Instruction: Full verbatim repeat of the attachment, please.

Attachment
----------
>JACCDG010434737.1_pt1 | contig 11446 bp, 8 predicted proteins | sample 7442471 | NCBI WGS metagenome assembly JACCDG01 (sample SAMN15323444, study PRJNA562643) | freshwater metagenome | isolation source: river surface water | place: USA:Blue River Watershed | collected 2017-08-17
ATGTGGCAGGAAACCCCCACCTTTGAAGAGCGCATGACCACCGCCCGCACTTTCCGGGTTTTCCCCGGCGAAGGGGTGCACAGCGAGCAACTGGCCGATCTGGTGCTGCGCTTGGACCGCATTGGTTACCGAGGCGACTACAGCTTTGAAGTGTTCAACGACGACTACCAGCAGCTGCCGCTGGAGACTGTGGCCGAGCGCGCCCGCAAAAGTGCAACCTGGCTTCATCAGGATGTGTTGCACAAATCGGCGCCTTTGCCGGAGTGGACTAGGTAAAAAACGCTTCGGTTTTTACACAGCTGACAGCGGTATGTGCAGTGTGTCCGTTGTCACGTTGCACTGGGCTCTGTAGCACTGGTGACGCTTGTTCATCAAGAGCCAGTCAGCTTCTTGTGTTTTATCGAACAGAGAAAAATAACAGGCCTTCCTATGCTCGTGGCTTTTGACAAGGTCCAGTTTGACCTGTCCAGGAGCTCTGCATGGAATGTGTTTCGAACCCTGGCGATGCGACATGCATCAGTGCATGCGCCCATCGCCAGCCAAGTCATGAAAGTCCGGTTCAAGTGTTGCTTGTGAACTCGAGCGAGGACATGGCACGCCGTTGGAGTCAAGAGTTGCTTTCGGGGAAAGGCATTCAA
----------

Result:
>JACCDG010434737.1_pt1 | contig 11446 bp, 8 predicted proteins | sample 7442471 | NCBI WGS metagenome assembly JACCDG01 (sample SAMN15323444, study PRJNA562643) | freshwater metagenome | isolation source: river surface water | place: USA:Blue River Watershed | collected 2017-08-17
ATGTGGCAGGAAACCCCCACCTTTGAAGAGCGCATGACCACCGCCCGCACTTTCCGGGTTTTCCCCGGCGAAGGGGTGCACAGCGAGCAACTGGCCGATCTGGTGCTGCGCTTGGACCGCATTGGTTACCGAGGCGACTACAGCTTTGAAGTGTTCAACGACGACTACCAGCAGCTGCCGCTGGAGACTGTGGCCGAGCGCGCCCGCAAAAGTGCAACCTGGCTTCATCAGGATGTGTTGCACAAATCGGCGCCTTTGCCGGAGTGGACTAGGTAAAAAACGCTTCGGTTTTTACACAGCTGACAGCGGTATGTGCAGTGTGTCCGTTGTCACGTTGCACTGGGCTCTGTAGCACTGGTGACGCTTGTTCATCAAGAGCCAGTCAGCTTCTTGTGTTTTATCGAACAGAGAAAAATAACAGGCCTTCCTATGCTCGTGGCTTTTGACAAGGTCCAGTTTGACCTGTCCAGGAGCTCTGCATGGAATGTGTTTCGAACCCTGGCGATGCGACATGCATCAGTGCATGCGCCCATCGCCAGCCAAGTCATGAAAGTCCGGTTCAAGTGTTGCTTGTGAACTCGAGCGAGGACATGGCACGCCGTTGGAGTCAAGAGTTGCTTTCGGGGAAAGGCATTCAA